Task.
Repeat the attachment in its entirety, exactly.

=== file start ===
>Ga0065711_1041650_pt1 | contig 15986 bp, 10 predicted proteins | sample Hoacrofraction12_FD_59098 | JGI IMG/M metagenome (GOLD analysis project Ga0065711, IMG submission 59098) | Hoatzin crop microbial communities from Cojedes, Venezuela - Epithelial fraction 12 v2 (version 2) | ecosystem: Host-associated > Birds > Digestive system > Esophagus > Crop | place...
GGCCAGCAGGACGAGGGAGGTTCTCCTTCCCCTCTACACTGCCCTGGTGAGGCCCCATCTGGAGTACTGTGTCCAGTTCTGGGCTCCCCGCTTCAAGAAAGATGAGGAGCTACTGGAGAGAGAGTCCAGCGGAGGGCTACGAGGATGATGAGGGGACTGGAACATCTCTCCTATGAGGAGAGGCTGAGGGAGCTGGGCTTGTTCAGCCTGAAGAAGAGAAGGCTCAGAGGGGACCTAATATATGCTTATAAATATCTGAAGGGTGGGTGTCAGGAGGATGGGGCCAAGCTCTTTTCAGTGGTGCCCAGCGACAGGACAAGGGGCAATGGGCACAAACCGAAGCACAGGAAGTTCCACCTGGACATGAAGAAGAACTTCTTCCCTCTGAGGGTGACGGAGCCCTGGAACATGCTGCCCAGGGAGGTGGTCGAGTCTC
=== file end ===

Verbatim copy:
>Ga0065711_1041650_pt1 | contig 15986 bp, 10 predicted proteins | sample Hoacrofraction12_FD_59098 | JGI IMG/M metagenome (GOLD analysis project Ga0065711, IMG submission 59098) | Hoatzin crop microbial communities from Cojedes, Venezuela - Epithelial fraction 12 v2 (version 2) | ecosystem: Host-associated > Birds > Digestive system > Esophagus > Crop | place...
GGCCAGCAGGACGAGGGAGGTTCTCCTTCCCCTCTACACTGCCCTGGTGAGGCCCCATCTGGAGTACTGTGTCCAGTTCTGGGCTCCCCGCTTCAAGAAAGATGAGGAGCTACTGGAGAGAGAGTCCAGCGGAGGGCTACGAGGATGATGAGGGGACTGGAACATCTCTCCTATGAGGAGAGGCTGAGGGAGCTGGGCTTGTTCAGCCTGAAGAAGAGAAGGCTCAGAGGGGACCTAATATATGCTTATAAATATCTGAAGGGTGGGTGTCAGGAGGATGGGGCCAAGCTCTTTTCAGTGGTGCCCAGCGACAGGACAAGGGGCAATGGGCACAAACCGAAGCACAGGAAGTTCCACCTGGACATGAAGAAGAACTTCTTCCCTCTGAGGGTGACGGAGCCCTGGAACATGCTGCCCAGGGAGGTGGTCGAGTCTC